• Yes, the code is more clear and readable that way. You can try avoid of creating of login() method by moving suspendCoroutine {} block inside runBlocking {}, but there will be some mess in the code.
    – Sergio
    Commented Nov 14, 2018 at 16:51
  • Talk about the lesser of two evils... haha.
    – BlondeSwan
    Commented Nov 14, 2018 at 16:53
  • I prefer to create a new method with suspendCoroutine {} block :)
    – Sergio
    Commented Nov 14, 2018 at 16:56
  • 1
    I'll be doing separate methods. Kotlin is kinda lame in the sense that you have to choose between (A) concise, but complicated, ultra-nested, messy code or (B) expansive, but simple, readable, clean code. Swift seems to be both clean and concise
    – BlondeSwan
    Commented Nov 14, 2018 at 17:04
2

I found this Kotlin Promise lib closer to Swift Promises. Using this library your test would like.

@Test
fun loginTest() {
    val username = ""
    val password = ""

    Promise<Boolean, Exception> { promise ->
        loginFragment.loginViewModel
            .login(username, password)
            .observe(loginFragment, Observer {
                loginFragment.activity?.onResult(it?.result,

                    onSuccess = {
                        promise.resolve(true)
                    },
                    onValidationError = {
                        promise.reject(Exception("Login error"))
                    })
            })
    }.whenComplete {
        when (it) {
            is Promise.Result.Success -> {
                assert(it.value)
            }
        }
    }
}
0

I wrote in 20 minutes an implementation that looks like swift's expectation, but he is not sophisticated, use only for simple cases it does the work well.

typealias XCTestExceptionHandler = (KTTestException?) -> Unit

fun TestCase.expectation(description: String): KTTestExpectation {
    return KTTestExpectation(description)
}

fun TestCase.waitFor(expectation: KTTestExpectation, timeout: Long, handler: XCTestExceptionHandler) {
    expectation.handler = handler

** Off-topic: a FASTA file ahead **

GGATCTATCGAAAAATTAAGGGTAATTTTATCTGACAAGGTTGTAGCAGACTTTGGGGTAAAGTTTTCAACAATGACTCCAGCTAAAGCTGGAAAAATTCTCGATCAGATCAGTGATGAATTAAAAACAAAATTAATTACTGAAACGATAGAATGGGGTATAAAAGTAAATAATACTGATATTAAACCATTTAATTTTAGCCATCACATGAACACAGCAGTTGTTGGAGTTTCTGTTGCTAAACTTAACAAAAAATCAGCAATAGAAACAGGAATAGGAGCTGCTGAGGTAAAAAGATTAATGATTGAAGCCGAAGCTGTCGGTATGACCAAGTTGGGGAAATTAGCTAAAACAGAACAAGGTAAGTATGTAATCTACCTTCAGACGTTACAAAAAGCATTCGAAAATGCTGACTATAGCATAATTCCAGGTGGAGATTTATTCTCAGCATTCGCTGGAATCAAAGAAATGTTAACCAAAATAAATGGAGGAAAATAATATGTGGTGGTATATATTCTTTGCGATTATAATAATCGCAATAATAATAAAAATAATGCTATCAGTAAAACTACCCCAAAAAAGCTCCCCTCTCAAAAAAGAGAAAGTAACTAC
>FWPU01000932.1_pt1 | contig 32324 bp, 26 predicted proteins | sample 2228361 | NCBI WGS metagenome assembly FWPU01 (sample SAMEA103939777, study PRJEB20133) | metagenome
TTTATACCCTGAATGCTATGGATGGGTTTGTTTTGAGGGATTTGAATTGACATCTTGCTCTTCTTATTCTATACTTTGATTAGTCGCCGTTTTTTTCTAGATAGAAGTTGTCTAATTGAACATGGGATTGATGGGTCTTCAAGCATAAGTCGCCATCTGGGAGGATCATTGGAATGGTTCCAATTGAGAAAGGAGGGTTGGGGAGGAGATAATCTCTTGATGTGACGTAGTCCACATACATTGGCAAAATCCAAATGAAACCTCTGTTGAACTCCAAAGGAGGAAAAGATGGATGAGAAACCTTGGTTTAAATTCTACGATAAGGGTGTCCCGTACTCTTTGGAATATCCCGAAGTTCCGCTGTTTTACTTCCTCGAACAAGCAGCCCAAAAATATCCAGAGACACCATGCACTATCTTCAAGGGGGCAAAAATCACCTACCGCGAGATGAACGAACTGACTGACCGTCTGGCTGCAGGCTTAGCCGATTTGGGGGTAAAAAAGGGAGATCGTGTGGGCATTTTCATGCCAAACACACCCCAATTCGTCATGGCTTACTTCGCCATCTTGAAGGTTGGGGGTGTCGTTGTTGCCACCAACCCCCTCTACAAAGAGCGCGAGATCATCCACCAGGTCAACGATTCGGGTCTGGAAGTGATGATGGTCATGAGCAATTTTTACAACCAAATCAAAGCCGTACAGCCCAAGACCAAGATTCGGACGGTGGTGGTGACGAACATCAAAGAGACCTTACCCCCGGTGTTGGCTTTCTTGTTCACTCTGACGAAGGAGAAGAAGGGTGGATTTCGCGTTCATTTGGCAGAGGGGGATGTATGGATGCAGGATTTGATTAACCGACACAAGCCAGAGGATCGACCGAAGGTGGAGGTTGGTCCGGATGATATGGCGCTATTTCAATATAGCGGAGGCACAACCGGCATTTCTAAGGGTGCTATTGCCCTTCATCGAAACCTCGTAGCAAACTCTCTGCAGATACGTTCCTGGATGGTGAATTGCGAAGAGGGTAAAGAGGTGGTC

Thread.sleep(timeout)
    expectation.timedOut()
}

class KTTestExpectation(private val description: String) {
    private var isFulfilled = false
    var handler: XCTestExceptionHandler? = null

    fun fulfill() {
        Handler(Looper.getMainLooper()).postDelayed({
            invokeHandlerWith(null)
        }, 2)
    }

    fun timedOut() {
        invokeHandlerWith(KTTestException("Timed out: $description"))
    }

    private fun invokeHandlerWith(error: KTTestException?) {
        if (isFulfilled) return
        isFulfilled = true
        handler?.invoke(error)
        error?.let { Assert.fail("Timed out: $description") }
    }
}

class KTTestException(message:String): Exception(message)

Using:

    fun testExpectation() {
        var nb = 0
        val expectation = expectation("Test")

        MyAsyncFunc {
            nb = 5
            expectation.fulfill()
        }

        waitFor(expectation, 1000) { error ->
            assertEquals(5, nb)
        }
    }

If anyone has the courage to convert the original code to Kotlin Here are the links: https://github.com/apple/swift-corelibs-xctest/blob/main/Sources/XCTest/Public/Asynchronous/XCTWaiter.swift

https://github.com/apple/swift-corelibs-xctest/blob/main/Sources/XCTest/Public/Asynchronous/XCTestExpectation.swift

0

I found myself in the same situation. I needed an equivalent of Swift's expectations and I couldn't work around it using Kotlin Coroutines, so I decided to make a small library to implement it. Maybe it will be useful for someone else.

https://github.com/danielepantaleone/KTTestExpectation